I am, however, interested in the role tags play as links. As commonly implemented, a tag usually appears as a link which will, when activated, take a reader to a list of all other items that have been assigned the same tag. That is, tags become part of the navigational structure of the information space they are being used to describe. (In this, tags differ from keywords, which are typically considered metadata and are often visible only to machine functions like search engines.) Tag-links, however, differ from other types of links in that they are open-ended. Rather than pointing to a particular node or executing a defined action, a tag functions as a point of attraction, around which possibly-related material might congregate.
Put in grammatical terms, tagging could be said to add a ‘future tense’ to hypertext linking. The classic reference link operates in the past tense: e.g., we expect a link to a news article or blog posting to point to news or information associated with a fixed point in the past. Other links function in the present tense: e.g., we expect a link to the main page of a news or blog site to show us current information, regardless of when the link itself was created. Tags might be said to operate in both these ways (as finding aids, they help link to information created in the past; in the form of "tag clouds" they can provide a snapshot of the present shape of a given information space), but tags also imply a link to things that don't yet exist, a way of linking prospectively to things that may be created in the future. This future orientation of tags becomes clear when one considers that for every tag, there must be a first time it is used, and since a tag that can only be applied to one unique object or location is essentially pointless (except, perhaps as a joke), every first use of a tag expresses a faith in future uses yet to come.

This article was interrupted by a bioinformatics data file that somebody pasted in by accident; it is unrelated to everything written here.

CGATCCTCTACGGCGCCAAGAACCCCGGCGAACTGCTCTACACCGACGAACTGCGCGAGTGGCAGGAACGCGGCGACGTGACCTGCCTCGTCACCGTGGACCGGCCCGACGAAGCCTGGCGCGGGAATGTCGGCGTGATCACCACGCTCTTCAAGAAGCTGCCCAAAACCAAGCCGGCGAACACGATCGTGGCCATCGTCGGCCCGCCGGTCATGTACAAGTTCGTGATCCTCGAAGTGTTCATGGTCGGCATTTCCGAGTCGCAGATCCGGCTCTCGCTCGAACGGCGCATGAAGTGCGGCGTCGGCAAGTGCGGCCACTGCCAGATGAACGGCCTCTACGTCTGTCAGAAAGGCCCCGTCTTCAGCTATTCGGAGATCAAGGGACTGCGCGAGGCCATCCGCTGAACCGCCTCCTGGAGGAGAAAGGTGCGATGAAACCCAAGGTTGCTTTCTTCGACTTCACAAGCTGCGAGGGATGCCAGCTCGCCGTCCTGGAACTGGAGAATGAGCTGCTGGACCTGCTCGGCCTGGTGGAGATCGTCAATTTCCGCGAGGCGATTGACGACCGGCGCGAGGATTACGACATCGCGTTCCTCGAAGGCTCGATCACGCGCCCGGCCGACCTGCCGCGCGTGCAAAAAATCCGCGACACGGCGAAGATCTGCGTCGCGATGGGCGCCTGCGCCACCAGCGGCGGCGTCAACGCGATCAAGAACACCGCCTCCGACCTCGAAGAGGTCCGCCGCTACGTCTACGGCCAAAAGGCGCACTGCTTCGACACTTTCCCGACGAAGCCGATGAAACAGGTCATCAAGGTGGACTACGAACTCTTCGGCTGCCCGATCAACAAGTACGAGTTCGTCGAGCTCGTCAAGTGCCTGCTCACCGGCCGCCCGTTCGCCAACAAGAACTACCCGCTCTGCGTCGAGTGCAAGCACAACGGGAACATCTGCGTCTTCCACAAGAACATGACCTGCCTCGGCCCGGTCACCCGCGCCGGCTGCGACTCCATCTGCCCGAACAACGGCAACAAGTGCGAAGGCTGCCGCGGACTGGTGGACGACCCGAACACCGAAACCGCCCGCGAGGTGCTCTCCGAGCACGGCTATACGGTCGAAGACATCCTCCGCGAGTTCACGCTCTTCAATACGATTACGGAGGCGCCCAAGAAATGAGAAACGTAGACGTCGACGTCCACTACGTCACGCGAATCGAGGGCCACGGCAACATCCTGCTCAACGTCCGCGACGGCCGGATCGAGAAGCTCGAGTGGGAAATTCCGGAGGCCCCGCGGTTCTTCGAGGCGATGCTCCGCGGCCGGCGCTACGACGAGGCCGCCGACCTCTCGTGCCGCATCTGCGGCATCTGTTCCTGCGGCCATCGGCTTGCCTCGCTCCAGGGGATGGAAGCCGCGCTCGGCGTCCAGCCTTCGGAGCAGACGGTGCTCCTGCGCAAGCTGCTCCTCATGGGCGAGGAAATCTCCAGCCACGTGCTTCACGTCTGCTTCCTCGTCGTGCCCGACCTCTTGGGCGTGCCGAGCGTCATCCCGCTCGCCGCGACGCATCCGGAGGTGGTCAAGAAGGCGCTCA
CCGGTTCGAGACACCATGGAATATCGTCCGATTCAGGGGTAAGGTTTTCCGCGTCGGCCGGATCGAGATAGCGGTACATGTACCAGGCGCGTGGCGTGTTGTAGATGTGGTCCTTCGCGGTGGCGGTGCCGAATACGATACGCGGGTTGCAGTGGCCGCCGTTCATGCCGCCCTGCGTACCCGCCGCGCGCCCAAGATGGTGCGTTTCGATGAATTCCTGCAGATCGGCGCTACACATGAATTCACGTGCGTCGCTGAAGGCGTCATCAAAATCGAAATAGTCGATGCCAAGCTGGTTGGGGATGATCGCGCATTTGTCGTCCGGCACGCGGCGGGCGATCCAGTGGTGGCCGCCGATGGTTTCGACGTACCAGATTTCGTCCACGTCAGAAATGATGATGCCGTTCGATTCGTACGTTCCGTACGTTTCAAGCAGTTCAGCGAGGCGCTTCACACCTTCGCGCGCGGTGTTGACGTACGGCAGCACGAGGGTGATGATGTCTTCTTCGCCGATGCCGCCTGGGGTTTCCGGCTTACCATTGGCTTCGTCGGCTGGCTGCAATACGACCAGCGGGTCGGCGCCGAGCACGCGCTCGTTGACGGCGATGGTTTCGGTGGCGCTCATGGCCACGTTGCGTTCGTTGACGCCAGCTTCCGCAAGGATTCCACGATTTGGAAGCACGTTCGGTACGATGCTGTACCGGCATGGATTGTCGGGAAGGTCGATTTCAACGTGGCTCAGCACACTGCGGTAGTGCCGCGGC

If hypertext in general can be seen as a response to the challenge of navigating extremely large information spaces, tagging, with its future orientation, could be seen as a recognition of the fact that these information spaces are not only large but ever-growing. By providing a means of linking to the unknown and as-yet-unwritten, tagging represents a significant expansion of the the ‘grammar’ of hypertext. But such an expansion implies new questions about the rhetoric of linking. The conventions and expectations for linking to known quantities are still evolving. How, then, do we reach a consensus on how to link to future content that may or may not ever be created? How is this future function of tagging balanced against the weight of the past? If the first use of a tag is purely future facing, what happens with each subsequent use, as precedent begins to shape the connotative value of the link? Is the rhetoric of future-linking different in a public environment like a social network than it is when tags are being created by and for just a handful or even a single user? How do we handle tags whose meaning is ambiguous, or whose significance changes over time? What happens when tags are used with humorous, satirical, or subversive intentions?
Like so many facets of social media, however, there is much about tagging that remains unsettled. For hypertext studies, I believe tagging raises numerous questions. It is these that I would most like to explore during the workshop.